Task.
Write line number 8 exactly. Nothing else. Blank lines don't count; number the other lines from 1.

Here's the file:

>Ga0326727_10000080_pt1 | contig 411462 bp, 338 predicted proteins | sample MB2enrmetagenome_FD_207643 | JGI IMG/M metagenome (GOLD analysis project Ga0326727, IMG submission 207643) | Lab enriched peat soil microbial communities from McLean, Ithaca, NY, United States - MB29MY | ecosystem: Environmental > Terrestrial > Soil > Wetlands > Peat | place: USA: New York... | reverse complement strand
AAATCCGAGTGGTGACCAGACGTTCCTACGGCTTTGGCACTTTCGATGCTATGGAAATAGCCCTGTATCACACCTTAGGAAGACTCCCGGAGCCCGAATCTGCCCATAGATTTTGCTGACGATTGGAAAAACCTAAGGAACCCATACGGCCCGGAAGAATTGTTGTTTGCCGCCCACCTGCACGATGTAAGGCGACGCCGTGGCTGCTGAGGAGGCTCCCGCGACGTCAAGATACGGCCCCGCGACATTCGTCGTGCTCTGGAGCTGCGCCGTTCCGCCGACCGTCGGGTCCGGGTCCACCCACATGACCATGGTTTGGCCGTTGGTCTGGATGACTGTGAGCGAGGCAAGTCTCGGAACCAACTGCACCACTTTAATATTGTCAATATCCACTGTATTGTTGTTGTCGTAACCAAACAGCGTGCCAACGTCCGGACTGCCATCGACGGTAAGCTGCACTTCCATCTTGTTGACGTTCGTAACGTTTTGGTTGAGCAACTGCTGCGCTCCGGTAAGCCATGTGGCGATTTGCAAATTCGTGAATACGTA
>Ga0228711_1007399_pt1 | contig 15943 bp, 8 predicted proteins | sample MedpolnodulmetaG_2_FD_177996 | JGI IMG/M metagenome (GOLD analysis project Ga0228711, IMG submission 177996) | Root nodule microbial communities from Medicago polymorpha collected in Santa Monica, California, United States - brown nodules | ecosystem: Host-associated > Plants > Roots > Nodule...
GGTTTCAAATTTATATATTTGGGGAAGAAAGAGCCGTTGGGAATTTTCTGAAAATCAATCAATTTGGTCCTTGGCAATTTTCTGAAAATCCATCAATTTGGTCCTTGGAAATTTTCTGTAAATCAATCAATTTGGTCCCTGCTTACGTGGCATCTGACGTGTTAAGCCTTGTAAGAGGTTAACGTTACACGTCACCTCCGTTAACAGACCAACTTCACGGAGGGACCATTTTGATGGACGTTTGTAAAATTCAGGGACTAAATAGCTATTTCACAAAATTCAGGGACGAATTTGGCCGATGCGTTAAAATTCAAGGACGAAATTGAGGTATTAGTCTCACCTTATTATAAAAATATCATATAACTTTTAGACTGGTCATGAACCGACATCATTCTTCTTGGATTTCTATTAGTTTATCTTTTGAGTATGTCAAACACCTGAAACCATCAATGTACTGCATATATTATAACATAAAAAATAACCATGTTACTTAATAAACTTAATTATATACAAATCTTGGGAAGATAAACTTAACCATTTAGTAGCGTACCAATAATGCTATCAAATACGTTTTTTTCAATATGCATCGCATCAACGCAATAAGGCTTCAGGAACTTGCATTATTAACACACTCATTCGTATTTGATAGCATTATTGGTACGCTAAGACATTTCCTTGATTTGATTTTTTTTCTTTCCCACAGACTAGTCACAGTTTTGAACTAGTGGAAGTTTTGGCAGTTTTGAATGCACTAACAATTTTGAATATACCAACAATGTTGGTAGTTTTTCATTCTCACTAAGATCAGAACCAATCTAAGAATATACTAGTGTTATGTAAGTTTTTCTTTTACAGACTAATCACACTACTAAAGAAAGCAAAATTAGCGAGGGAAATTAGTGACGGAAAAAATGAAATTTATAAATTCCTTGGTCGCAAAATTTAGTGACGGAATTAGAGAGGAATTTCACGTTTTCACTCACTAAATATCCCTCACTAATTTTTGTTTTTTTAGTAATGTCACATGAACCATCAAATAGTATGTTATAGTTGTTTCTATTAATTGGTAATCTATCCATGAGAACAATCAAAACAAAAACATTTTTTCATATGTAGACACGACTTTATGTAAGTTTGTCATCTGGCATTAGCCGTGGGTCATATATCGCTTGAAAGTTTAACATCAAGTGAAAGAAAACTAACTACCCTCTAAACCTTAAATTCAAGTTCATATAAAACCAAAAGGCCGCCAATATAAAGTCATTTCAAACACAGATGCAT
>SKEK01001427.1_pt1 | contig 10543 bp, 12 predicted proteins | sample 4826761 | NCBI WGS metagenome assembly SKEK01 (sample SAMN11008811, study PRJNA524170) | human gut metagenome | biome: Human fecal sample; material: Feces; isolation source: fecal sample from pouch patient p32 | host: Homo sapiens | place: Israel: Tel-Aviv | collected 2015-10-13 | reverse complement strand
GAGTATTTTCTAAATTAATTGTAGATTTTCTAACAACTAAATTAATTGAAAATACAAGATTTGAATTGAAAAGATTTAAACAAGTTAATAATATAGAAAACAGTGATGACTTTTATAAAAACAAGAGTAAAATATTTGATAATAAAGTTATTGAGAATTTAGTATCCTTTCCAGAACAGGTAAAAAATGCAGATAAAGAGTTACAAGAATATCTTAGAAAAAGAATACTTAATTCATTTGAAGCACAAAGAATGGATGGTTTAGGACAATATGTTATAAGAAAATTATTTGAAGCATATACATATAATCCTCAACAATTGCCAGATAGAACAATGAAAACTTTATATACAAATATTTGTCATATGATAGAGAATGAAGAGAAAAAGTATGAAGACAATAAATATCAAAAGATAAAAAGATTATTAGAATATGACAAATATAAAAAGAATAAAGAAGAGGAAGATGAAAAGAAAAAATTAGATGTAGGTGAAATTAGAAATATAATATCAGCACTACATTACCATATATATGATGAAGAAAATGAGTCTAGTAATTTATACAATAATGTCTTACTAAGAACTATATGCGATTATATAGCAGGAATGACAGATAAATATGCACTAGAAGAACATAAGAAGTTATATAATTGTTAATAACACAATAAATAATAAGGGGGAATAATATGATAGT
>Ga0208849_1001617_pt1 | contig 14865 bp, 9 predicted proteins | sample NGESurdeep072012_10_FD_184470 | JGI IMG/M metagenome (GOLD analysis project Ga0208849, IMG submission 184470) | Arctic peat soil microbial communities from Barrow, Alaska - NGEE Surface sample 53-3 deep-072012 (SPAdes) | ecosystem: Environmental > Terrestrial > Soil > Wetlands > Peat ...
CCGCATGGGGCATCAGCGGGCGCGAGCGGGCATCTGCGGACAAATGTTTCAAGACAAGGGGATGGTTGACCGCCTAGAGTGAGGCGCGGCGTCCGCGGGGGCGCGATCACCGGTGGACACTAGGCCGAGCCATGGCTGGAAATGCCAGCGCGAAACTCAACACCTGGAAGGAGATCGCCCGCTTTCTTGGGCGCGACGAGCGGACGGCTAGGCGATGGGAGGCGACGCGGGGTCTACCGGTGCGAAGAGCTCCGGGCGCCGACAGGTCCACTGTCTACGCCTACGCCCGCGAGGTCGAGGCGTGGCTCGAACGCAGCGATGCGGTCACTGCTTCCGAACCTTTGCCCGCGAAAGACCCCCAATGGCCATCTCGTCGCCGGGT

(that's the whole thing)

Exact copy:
CCGCATGGGGCATCAGCGGGCGCGAGCGGGCATCTGCGGACAAATGTTTCAAGACAAGGGGATGGTTGACCGCCTAGAGTGAGGCGCGGCGTCCGCGGGGGCGCGATCACCGGTGGACACTAGGCCGAGCCATGGCTGGAAATGCCAGCGCGAAACTCAACACCTGGAAGGAGATCGCCCGCTTTCTTGGGCGCGACGAGCGGACGGCTAGGCGATGGGAGGCGACGCGGGGTCTACCGGTGCGAAGAGCTCCGGGCGCCGACAGGTCCACTGTCTACGCCTACGCCCGCGAGGTCGAGGCGTGGCTCGAACGCAGCGATGCGGTCACTGCTTCCGAACCTTTGCCCGCGAAAGACCCCCAATGGCCATCTCGTCGCCGGGT